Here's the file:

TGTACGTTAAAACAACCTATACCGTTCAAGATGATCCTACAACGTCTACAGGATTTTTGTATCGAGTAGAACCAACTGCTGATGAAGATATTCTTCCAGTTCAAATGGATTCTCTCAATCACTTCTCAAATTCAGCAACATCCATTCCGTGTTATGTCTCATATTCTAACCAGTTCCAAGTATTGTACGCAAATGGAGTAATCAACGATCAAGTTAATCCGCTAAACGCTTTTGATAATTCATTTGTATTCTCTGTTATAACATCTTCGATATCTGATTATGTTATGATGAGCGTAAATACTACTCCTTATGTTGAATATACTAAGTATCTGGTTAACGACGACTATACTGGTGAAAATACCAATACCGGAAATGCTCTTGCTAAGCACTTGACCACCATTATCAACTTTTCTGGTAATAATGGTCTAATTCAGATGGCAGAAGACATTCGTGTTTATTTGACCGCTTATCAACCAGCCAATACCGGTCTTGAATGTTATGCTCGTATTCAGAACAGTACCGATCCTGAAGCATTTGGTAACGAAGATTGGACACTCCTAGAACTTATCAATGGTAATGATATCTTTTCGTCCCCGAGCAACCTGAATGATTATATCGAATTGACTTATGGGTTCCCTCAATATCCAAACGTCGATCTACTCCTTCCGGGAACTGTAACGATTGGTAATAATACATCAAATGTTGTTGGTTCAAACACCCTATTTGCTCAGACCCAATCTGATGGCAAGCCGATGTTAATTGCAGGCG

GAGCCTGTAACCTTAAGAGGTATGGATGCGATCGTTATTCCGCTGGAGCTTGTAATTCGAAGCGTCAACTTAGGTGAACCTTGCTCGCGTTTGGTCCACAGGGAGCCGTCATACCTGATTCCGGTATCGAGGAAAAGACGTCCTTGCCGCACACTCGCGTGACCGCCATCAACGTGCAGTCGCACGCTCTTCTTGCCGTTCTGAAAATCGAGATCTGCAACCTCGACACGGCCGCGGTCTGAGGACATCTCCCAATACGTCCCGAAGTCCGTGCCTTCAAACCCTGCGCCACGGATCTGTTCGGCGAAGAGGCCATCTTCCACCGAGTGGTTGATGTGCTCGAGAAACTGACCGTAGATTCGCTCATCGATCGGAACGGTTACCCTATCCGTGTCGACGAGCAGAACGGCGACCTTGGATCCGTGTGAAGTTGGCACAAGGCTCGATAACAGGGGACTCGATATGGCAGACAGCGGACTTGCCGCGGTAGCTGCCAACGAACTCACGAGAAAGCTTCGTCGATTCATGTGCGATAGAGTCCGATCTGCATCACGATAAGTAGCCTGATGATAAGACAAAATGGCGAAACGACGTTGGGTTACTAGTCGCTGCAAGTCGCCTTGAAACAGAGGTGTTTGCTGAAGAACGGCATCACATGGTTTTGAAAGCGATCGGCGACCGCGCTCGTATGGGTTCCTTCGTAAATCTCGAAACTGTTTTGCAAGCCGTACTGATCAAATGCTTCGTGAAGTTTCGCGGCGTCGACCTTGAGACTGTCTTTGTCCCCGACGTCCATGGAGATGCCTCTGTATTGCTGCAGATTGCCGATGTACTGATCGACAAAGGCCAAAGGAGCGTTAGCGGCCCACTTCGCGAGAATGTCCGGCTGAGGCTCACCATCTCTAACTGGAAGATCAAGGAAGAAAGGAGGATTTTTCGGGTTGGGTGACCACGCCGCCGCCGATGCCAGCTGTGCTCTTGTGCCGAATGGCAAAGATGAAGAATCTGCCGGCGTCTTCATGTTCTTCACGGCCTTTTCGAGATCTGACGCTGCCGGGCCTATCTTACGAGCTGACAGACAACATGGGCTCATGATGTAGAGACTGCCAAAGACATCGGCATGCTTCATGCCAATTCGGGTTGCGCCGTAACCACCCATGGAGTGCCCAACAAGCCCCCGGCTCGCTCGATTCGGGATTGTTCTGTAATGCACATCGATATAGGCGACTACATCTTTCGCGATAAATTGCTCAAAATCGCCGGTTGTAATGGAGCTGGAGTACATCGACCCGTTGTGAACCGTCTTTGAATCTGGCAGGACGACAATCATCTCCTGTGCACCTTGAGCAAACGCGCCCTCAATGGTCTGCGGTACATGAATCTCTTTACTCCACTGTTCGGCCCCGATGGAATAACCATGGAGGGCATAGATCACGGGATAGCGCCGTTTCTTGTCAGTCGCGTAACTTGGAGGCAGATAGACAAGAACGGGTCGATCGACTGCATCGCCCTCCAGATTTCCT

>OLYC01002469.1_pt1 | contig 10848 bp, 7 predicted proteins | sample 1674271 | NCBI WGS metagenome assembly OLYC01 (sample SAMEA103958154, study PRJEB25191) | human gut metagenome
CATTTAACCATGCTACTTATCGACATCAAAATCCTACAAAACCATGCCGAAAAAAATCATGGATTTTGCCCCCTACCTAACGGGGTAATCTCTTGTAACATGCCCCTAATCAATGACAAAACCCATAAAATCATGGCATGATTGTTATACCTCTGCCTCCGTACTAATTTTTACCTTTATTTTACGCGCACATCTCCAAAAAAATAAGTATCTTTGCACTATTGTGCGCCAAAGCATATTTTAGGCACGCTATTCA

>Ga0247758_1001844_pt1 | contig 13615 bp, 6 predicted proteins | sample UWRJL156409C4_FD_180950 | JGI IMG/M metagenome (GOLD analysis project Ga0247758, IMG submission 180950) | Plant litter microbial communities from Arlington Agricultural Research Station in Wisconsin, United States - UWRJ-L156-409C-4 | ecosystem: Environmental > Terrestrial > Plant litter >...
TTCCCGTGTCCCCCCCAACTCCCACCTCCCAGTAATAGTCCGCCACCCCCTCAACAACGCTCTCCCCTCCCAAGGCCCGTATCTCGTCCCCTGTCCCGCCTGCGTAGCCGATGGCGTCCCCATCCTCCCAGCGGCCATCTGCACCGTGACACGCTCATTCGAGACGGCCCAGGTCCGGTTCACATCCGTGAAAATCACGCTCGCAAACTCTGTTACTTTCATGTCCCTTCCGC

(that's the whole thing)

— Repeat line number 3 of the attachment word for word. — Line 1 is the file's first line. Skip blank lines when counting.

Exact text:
>OLYC01002469.1_pt1 | contig 10848 bp, 7 predicted proteins | sample 1674271 | NCBI WGS metagenome assembly OLYC01 (sample SAMEA103958154, study PRJEB25191) | human gut metagenome